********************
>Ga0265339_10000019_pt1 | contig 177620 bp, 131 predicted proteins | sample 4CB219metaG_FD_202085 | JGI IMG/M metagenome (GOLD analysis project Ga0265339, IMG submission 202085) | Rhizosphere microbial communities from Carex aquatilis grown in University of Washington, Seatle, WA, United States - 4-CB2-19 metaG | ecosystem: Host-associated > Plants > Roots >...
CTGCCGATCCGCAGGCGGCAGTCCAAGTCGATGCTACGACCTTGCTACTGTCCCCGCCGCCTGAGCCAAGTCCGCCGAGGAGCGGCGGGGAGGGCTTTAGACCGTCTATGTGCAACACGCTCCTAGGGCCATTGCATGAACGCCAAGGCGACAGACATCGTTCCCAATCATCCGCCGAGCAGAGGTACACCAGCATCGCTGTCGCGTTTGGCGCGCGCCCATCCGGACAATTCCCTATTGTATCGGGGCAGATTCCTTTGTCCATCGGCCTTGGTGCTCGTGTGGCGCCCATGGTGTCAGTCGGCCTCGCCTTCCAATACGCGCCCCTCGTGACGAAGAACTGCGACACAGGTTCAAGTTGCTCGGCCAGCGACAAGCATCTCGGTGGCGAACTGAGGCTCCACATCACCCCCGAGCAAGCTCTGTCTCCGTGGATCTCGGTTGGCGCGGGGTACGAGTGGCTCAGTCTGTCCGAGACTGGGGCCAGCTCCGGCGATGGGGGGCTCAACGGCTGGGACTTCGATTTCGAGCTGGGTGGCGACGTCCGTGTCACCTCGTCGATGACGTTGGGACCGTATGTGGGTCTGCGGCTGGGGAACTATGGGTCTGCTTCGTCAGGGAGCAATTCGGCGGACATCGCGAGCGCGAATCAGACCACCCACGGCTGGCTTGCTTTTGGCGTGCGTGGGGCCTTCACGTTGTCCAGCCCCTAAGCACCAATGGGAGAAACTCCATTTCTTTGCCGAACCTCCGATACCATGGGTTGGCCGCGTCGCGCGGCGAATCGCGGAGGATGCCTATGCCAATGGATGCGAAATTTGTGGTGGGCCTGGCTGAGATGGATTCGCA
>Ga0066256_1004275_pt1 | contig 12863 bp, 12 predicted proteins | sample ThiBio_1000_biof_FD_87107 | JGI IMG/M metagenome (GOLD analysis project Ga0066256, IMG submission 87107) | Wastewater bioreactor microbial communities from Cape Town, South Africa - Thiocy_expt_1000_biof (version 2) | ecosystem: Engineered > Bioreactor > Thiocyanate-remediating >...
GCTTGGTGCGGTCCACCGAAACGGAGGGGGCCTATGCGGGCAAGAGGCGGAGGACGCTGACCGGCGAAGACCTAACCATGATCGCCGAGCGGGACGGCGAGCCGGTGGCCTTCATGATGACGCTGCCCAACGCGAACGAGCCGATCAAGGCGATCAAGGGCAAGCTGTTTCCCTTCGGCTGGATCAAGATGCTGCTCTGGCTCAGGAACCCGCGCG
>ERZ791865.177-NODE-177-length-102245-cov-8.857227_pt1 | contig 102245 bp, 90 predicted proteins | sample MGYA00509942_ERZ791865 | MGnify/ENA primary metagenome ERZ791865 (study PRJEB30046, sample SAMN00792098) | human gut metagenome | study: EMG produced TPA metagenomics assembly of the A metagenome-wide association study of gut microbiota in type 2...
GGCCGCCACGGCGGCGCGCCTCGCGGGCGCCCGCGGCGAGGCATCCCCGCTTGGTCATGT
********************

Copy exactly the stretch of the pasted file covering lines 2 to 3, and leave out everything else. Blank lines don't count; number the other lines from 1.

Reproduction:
CTGCCGATCCGCAGGCGGCAGTCCAAGTCGATGCTACGACCTTGCTACTGTCCCCGCCGCCTGAGCCAAGTCCGCCGAGGAGCGGCGGGGAGGGCTTTAGACCGTCTATGTGCAACACGCTCCTAGGGCCATTGCATGAACGCCAAGGCGACAGACATCGTTCCCAATCATCCGCCGAGCAGAGGTACACCAGCATCGCTGTCGCGTTTGGCGCGCGCCCATCCGGACAATTCCCTATTGTATCGGGGCAGATTCCTTTGTCCATCGGCCTTGGTGCTCGTGTGGCGCCCATGGTGTCAGTCGGCCTCGCCTTCCAATACGCGCCCCTCGTGACGAAGAACTGCGACACAGGTTCAAGTTGCTCGGCCAGCGACAAGCATCTCGGTGGCGAACTGAGGCTCCACATCACCCCCGAGCAAGCTCTGTCTCCGTGGATCTCGGTTGGCGCGGGGTACGAGTGGCTCAGTCTGTCCGAGACTGGGGCCAGCTCCGGCGATGGGGGGCTCAACGGCTGGGACTTCGATTTCGAGCTGGGTGGCGACGTCCGTGTCACCTCGTCGATGACGTTGGGACCGTATGTGGGTCTGCGGCTGGGGAACTATGGGTCTGCTTCGTCAGGGAGCAATTCGGCGGACATCGCGAGCGCGAATCAGACCACCCACGGCTGGCTTGCTTTTGGCGTGCGTGGGGCCTTCACGTTGTCCAGCCCCTAAGCACCAATGGGAGAAACTCCATTTCTTTGCCGAACCTCCGATACCATGGGTTGGCCGCGTCGCGCGGCGAATCGCGGAGGATGCCTATGCCAATGGATGCGAAATTTGTGGTGGGCCTGGCTGAGATGGATTCGCA
>Ga0066256_1004275_pt1 | contig 12863 bp, 12 predicted proteins | sample ThiBio_1000_biof_FD_87107 | JGI IMG/M metagenome (GOLD analysis project Ga0066256, IMG submission 87107) | Wastewater bioreactor microbial communities from Cape Town, South Africa - Thiocy_expt_1000_biof (version 2) | ecosystem: Engineered > Bioreactor > Thiocyanate-remediating >...